Indeed, the government could reduce state pensions by increasing the retirement age, means testing etc. so you could argue that you should use a risk-adjusted discount rate for those. However, public sector pensions are as absolutely guaranteed as they come and really cannot be reduced. So, I think you can argue that the 45% of official debt is a rock solid figure and the 85% or so of public sector pension debt is too. But there could be more argument about the extent of the state pension element.

Nick, great paper! One minor point: You say entitlements that people have accrued or earned should be considered debt, but if the government is expected to spend more on the NHS next year, that is future expenditure, not debt. But it is merely a technical question whether you organise welfare services on a contributory basis or not. In a Bismarckian social insurance system, health care IS an entitlement that people accrue. (I have seen estimates where these costs are considered implicit debt.)

Part of me agrees that accrued State pensions are an actual liabiity (I am not doubting your maths, as DRM says this is subject to interest rates) or that the UK is theoretically bankrupt. To prove this – ask pensioners “What would happen to your pension if all working age people in the UK moved abroad?”. But that’s not a realistic scenario, there are plenty of others who’d happily move in to the UK to pick up the slack, so the other part of me thinks it is only fair to include future taxes. Hmm.

In reply to DRM: Whatever interest rate you use you’ll get a very large number (with 2% rates it may be, say, 30% less). I don’t think the actual number is that important – the important fact is that our overall debt is over 200% GDP not 40%.

Reply to Mark: I think you are confusing debt with how you pay for the debt. Say I owe my friend £20 but I earn £100,000 per annum. What is my debt? – the answer is £20. My income is not relevant to the question. You are asking the question can I pay my debt? and in this scenario of course I can. The paper answers the question what is the government’s debt, the future income is not relevant. Whether the government can pay its debt is more complex – the subject of another paper!

Nick,Great paper.The newspapers are saying that recent projected rises of “official” debt (i.e. from “37%” to 57% of gdp) are pushing up credit default swap rates on UK debt, so that UK is less credit-worthy that Mcdonalds.If the real story is that debt is going to rise from 276% GDP to 296% gdp, why was UK EVER held to be more credit-worthy that zimbabwe, let alone McDonalds?

Nick, your analysis seems to make sense, however I believe you have some more work to do:If the current pensions liabilities are included your analysis implies that the ratio of debt to GDP increases by O(5), but by what order would Brown’s ’sustainable level’ increase? If one changes the accounting on one side, one must change it on the other too – so comparing the 200% (or 400%) to the 40% has little contextual meaning.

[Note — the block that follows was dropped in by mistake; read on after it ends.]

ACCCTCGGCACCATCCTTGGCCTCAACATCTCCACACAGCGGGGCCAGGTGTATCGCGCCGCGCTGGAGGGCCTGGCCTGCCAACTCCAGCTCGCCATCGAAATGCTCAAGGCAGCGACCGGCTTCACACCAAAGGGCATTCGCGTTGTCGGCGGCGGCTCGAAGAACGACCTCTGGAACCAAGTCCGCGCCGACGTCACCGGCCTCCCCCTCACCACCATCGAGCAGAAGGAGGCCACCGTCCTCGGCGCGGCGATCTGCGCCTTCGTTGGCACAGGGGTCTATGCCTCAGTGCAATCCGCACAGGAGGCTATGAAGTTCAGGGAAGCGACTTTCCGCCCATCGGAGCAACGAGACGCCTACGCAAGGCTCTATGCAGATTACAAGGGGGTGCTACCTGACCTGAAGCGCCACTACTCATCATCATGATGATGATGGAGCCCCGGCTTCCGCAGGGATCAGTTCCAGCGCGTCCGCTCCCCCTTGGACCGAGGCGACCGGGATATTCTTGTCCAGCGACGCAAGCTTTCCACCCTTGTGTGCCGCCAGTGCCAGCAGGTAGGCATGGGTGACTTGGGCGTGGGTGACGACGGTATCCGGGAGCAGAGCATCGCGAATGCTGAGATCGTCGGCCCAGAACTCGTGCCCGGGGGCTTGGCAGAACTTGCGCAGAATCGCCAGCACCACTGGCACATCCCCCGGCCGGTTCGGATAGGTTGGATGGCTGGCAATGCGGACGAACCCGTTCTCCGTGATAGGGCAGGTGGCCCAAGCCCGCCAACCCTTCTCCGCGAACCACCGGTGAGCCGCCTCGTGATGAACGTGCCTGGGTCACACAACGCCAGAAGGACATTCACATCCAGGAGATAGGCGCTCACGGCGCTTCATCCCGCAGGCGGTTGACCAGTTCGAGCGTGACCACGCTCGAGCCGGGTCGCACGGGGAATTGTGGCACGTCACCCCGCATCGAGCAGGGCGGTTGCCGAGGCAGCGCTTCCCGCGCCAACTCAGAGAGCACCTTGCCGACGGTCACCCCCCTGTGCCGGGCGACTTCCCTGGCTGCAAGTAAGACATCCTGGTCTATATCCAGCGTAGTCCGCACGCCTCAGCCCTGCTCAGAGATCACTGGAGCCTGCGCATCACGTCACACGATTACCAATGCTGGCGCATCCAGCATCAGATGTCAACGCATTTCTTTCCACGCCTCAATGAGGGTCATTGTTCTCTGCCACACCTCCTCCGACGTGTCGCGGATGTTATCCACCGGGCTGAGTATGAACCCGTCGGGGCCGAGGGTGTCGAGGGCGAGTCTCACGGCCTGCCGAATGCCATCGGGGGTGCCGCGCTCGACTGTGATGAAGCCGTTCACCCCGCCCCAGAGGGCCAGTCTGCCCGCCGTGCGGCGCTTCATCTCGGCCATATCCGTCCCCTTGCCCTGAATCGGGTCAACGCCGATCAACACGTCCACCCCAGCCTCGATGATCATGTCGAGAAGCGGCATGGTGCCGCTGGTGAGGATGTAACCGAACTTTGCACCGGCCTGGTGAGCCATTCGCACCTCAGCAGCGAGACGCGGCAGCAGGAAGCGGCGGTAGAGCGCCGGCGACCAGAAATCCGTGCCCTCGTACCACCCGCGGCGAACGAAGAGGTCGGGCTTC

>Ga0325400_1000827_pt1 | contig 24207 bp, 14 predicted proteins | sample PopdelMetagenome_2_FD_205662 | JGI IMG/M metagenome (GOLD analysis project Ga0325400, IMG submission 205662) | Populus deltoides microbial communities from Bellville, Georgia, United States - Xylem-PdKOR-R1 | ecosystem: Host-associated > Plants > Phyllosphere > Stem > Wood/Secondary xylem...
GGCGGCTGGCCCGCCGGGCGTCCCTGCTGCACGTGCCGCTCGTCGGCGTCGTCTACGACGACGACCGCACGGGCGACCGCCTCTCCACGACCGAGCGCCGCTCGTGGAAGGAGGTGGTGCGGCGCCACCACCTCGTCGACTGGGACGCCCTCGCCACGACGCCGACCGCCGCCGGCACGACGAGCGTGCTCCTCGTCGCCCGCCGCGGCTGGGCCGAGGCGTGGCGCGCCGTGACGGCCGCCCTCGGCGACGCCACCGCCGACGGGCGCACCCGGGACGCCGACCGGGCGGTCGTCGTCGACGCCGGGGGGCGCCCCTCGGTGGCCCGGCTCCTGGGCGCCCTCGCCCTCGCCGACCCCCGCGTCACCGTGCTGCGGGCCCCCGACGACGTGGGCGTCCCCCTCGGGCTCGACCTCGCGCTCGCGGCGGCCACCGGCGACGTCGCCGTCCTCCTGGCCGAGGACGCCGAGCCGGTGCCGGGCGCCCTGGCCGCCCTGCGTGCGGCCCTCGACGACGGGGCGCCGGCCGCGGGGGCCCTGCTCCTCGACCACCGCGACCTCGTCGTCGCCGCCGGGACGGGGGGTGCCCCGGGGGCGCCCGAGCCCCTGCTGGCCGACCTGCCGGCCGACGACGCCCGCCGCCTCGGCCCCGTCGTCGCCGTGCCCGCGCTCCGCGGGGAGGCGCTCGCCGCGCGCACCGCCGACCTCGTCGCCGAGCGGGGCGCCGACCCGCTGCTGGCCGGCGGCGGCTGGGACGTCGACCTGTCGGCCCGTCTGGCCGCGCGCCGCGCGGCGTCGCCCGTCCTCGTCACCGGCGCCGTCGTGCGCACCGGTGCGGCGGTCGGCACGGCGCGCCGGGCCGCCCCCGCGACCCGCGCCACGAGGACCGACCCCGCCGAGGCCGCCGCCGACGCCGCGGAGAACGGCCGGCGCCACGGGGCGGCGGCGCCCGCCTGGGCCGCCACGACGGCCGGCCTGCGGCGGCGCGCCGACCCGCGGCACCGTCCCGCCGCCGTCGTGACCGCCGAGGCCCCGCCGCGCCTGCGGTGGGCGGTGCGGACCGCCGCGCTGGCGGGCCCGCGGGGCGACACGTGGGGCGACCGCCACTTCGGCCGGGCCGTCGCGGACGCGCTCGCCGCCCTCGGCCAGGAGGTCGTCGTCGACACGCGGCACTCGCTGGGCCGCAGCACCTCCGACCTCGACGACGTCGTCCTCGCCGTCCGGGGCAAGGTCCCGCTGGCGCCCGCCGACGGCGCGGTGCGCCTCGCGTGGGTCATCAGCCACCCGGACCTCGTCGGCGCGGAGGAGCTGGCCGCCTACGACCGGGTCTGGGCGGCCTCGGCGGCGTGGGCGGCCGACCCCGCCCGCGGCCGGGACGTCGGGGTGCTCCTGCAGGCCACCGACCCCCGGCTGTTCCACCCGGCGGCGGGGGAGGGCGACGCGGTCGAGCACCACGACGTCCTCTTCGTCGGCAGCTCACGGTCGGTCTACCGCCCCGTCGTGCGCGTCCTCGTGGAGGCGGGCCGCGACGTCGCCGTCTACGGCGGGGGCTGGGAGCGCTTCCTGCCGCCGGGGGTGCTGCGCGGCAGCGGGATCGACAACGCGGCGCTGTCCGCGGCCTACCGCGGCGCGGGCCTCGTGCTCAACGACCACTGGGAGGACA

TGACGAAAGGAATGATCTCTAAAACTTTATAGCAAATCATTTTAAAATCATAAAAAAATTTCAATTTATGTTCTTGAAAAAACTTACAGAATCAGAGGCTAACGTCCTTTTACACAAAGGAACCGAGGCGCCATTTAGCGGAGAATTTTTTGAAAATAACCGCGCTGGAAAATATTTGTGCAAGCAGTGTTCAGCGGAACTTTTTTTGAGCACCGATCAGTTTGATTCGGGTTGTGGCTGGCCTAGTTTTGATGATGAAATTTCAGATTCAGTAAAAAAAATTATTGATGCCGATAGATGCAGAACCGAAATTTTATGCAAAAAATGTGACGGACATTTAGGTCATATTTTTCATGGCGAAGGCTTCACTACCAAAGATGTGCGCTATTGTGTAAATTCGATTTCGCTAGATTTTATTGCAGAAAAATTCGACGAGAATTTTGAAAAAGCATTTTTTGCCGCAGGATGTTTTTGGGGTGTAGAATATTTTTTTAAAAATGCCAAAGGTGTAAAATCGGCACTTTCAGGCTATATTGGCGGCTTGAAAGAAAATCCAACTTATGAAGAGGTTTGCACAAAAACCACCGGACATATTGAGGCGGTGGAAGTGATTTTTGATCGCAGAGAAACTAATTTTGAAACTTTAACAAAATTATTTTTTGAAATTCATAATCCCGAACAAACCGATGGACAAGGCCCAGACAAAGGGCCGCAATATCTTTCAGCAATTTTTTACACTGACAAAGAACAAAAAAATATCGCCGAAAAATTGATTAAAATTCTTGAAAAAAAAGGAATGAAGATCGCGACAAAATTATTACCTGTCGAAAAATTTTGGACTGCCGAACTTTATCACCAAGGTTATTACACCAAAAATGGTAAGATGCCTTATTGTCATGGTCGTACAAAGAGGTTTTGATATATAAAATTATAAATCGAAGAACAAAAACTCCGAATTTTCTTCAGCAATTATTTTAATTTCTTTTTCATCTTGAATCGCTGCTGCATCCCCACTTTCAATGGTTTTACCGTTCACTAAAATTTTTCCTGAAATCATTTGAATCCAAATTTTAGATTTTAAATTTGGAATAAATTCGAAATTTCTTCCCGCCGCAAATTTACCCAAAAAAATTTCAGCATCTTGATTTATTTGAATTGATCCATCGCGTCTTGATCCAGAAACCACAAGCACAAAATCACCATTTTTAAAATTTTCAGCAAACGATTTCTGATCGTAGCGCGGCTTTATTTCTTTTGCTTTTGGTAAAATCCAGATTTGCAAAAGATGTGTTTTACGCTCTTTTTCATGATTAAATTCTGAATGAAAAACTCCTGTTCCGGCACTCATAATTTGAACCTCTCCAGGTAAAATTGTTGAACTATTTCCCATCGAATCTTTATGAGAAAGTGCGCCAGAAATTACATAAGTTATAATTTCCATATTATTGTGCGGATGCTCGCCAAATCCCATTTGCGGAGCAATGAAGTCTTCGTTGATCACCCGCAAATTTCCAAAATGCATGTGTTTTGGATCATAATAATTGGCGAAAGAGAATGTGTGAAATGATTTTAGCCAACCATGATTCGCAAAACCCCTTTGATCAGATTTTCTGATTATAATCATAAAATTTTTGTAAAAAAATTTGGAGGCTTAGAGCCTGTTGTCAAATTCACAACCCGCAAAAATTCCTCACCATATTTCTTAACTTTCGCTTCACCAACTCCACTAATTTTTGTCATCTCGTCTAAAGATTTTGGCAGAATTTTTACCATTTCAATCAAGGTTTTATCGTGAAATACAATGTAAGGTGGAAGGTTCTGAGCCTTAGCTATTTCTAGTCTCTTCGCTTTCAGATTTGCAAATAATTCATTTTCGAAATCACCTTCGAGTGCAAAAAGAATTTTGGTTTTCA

Nick, good paper and this brings to light some serious concerns over future pension provision in light of the fact that people are also not saving for their retirement.However it seems the government has found the answer, quantitive easing! By effectively devaluing the currency they are reducing the net impact of the future debt. Ultimately this must mean a lower standard of lving for pensioners however the majority of people will not even see it coming….With currencies in Western governments effective not tied to anything of intrinsic value (i.e. gold) what is to prevent them continuing to print money and let inflation erode the debt completely.

Nick, coming from the co-author of ‘Sir Humphrey’s Legacy’ I am surprised at this. I fully agree that unfunded public sector promises have an NPV of about £1 trillion, this figure is now broadly accepted as correct by the newspapers. But including State Pensions is spurious; as we no, “there ain’t no fund”. If you include these, it is only fair to include the NPV of the future tax revenues that will be used to pay it as well.

Mark, thanks for your comment, but I entirely disagree. I have included in my figure only state pensions already earned, i.e. the government has already made a promise to pay them. I argue in detail in the paper why this is so. The government is therefore on the hook for these just like any other debt. True, they can be paid from future tax revenue, but so can all other forms of debt. If I included future pensions accruals I should include future tax revenues, but I have not done this.